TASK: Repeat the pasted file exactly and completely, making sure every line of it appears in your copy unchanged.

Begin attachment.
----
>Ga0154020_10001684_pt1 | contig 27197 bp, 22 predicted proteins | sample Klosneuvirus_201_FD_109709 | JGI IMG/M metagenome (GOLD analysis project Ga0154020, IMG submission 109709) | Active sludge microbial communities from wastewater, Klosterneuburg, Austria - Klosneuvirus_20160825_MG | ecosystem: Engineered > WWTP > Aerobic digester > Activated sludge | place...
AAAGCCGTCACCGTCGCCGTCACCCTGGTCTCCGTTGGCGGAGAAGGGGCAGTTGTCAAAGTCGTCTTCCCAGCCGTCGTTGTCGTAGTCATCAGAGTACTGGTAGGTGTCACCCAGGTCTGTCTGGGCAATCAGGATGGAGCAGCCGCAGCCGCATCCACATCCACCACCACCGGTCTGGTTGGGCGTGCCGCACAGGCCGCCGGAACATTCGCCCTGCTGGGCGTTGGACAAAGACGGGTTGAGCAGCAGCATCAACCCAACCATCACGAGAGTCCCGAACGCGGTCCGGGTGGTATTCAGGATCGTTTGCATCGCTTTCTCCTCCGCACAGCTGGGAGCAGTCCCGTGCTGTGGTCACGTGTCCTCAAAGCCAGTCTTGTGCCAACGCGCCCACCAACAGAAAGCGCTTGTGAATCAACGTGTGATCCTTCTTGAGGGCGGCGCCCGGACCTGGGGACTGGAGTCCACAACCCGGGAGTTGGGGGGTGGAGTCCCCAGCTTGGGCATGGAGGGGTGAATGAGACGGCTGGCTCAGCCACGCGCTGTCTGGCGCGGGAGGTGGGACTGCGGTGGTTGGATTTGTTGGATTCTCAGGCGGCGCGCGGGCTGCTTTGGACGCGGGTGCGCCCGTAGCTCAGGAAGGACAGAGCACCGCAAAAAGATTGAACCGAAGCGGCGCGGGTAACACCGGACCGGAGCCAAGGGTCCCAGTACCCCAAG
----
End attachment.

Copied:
>Ga0154020_10001684_pt1 | contig 27197 bp, 22 predicted proteins | sample Klosneuvirus_201_FD_109709 | JGI IMG/M metagenome (GOLD analysis project Ga0154020, IMG submission 109709) | Active sludge microbial communities from wastewater, Klosterneuburg, Austria - Klosneuvirus_20160825_MG | ecosystem: Engineered > WWTP > Aerobic digester > Activated sludge | place...
AAAGCCGTCACCGTCGCCGTCACCCTGGTCTCCGTTGGCGGAGAAGGGGCAGTTGTCAAAGTCGTCTTCCCAGCCGTCGTTGTCGTAGTCATCAGAGTACTGGTAGGTGTCACCCAGGTCTGTCTGGGCAATCAGGATGGAGCAGCCGCAGCCGCATCCACATCCACCACCACCGGTCTGGTTGGGCGTGCCGCACAGGCCGCCGGAACATTCGCCCTGCTGGGCGTTGGACAAAGACGGGTTGAGCAGCAGCATCAACCCAACCATCACGAGAGTCCCGAACGCGGTCCGGGTGGTATTCAGGATCGTTTGCATCGCTTTCTCCTCCGCACAGCTGGGAGCAGTCCCGTGCTGTGGTCACGTGTCCTCAAAGCCAGTCTTGTGCCAACGCGCCCACCAACAGAAAGCGCTTGTGAATCAACGTGTGATCCTTCTTGAGGGCGGCGCCCGGACCTGGGGACTGGAGTCCACAACCCGGGAGTTGGGGGGTGGAGTCCCCAGCTTGGGCATGGAGGGGTGAATGAGACGGCTGGCTCAGCCACGCGCTGTCTGGCGCGGGAGGTGGGACTGCGGTGGTTGGATTTGTTGGATTCTCAGGCGGCGCGCGGGCTGCTTTGGACGCGGGTGCGCCCGTAGCTCAGGAAGGACAGAGCACCGCAAAAAGATTGAACCGAAGCGGCGCGGGTAACACCGGACCGGAGCCAAGGGTCCCAGTACCCCAAG